Text: Torsti Mäkinen, photo: Torsti Mäkinen & Maud Matsson
It has been almost a year since I wrote anything about our dogs. I guess the writing of my e-book "Blandfärs" exhausted me for quite a while. It contains most of the important things I like to share about dogs in general and particularly our own dogs. Whatever, life goes on despite of the book, now history, and since dogs are ever-changing creatures developing during their entire lifespan things have happened that can be worth to tell about.
Lärka was estimated to be slow developer and has shown that this estimation was true. The thing is that she now, soon 3 years old, in fact has developed forward, in about the same pace as the little bit similar Briz did. She can now handle demands a bit better and while still a wide ranger she in fact shows that she want to be in contact. She can easily be directed and also to some extent be controlled in hot situations but the best of that has to come yet, say within two more years.
You could say that she is a "rough shooters" dog now, she can do the most important things asked from a birddog: She finds game and can hold a point for whatever time you need to get up to her. She is not shy to flush them when asked, but what happens after the flush is not yet under reasonable control. She can also be directed to search an area in an efficient manner but her natural search is rather unmethodical. Both of these faults are a result of too little nerve stability combined with too much prey drive and hence she has not been trialed yet. Funny though, she is good at woodcock! Woodcock is considered to be a difficult game for a birddog but Lärkas cautious nature seems to help her here. It is a great pity we do not have very much of those birds!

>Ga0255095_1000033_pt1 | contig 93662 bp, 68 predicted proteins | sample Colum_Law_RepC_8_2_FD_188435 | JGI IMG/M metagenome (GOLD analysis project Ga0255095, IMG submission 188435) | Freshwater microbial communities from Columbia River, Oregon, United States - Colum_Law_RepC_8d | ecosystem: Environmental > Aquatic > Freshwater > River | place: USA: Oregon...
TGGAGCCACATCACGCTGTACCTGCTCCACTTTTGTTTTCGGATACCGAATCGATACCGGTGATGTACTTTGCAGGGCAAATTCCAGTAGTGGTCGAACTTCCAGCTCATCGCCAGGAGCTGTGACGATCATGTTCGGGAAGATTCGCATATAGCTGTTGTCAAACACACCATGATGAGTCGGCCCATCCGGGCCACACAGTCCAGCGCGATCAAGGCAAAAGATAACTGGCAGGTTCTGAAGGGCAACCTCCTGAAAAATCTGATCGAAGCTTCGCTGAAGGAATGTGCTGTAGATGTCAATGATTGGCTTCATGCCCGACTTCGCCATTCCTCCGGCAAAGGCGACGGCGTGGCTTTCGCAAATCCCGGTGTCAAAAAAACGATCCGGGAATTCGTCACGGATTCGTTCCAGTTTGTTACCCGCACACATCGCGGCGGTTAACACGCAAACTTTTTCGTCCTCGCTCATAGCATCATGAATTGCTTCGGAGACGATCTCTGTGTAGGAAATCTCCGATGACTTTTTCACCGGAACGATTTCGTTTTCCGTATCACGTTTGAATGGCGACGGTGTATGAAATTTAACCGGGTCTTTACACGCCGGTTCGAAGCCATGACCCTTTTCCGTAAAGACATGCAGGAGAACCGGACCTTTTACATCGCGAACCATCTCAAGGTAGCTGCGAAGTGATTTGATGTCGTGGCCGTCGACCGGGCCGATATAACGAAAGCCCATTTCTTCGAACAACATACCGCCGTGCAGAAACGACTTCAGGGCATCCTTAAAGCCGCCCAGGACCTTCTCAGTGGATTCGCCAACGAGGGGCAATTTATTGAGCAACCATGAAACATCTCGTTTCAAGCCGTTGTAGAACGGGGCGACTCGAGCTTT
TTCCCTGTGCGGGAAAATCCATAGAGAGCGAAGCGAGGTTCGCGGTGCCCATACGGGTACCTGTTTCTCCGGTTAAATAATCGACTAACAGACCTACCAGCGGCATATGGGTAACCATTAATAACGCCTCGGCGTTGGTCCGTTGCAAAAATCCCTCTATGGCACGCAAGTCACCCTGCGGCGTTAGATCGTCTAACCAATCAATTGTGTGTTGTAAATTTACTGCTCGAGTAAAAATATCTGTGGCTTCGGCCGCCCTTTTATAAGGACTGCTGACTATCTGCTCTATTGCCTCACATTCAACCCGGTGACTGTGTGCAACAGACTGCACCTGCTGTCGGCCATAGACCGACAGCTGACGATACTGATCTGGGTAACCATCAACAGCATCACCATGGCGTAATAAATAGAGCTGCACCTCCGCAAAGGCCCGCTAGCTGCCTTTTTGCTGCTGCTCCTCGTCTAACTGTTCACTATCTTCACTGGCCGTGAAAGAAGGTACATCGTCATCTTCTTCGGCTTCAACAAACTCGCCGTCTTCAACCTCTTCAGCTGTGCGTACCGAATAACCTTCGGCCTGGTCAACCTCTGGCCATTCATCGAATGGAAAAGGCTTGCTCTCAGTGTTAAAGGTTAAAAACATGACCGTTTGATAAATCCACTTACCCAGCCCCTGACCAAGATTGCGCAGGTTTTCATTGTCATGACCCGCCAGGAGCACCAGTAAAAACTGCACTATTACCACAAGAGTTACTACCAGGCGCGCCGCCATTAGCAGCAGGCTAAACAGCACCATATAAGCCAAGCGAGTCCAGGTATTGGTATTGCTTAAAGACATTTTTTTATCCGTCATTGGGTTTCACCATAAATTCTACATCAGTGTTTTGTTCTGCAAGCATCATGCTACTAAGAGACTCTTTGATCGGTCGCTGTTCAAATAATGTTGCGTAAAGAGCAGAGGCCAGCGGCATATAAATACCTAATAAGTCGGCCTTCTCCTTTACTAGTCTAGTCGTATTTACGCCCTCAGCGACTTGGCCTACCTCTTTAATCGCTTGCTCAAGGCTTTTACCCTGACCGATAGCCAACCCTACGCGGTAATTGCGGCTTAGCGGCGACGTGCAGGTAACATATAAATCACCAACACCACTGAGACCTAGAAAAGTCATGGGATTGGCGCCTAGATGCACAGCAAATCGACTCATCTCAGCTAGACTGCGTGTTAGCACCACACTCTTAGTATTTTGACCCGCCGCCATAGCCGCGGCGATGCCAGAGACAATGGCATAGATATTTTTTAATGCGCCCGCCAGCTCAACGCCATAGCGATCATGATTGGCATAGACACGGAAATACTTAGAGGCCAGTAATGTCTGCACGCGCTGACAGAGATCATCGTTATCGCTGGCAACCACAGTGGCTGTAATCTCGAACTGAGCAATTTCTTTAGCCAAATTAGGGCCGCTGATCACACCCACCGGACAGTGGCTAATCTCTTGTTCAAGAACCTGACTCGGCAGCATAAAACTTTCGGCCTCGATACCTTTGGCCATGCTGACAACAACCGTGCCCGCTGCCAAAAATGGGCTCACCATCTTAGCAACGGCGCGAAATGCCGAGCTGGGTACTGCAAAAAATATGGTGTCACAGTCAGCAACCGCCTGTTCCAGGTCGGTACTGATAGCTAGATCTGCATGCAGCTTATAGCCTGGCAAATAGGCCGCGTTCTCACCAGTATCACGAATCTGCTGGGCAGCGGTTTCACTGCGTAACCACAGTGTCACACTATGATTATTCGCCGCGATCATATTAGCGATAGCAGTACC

Otherwise Lärka is very social and has at an old people's home been found to have the perfect temperament for something that we in Sweden call "service dog" or "therapy dog". Such dogs are increasingly being used in hospitals and other care institutions. Outside the hunting grounds she is also otherwise very obedient and easy to live with.
Rospiga, or "Piga" as we call her most often, on the other hand has developed as expected from an Ohlsmyrens kennel puppy. She goes from one lucidity to another without much hesitation. The most impressive thing with her hunting style is her natural search pattern that must be blue-printed somewhere in her genes and she efficiently covers ground without much thinking. She also seems to have a natural will to please and to keep contact so she is very easy to handle. In junior stake field trials on both bare mountain and lowland field she has been both very much admired and awarded and in that respect there is not much to complain about.
Anyway, I have a habit of finding faults in the best of dogs and from my very personal point of view Piga has a weak side that I could do without. She is very soft and lacks a bit in courage and competition drive. With our late Springer and Foxy and Pigas half-sister Sunnie I was able to wrestle and play so hard so blood was running and hair flew around from both me and the dogs! I still have scars in my arms and clothes torn to pieces as a memory from those dogs. We had a lot of fun, them and me. I miss those days and Lärka and Piga cannot fill the empty space they left. Well, you can't have it all and Piga is probably developing into the best gundog we have ever had and I have to be pleased with that. Instead I enjoy their social competence (a popular phrase these days :-) ) and have them with me in the car whenever possible since they can charm anyone we meet, including the occasional traffic police.
Cheers for now!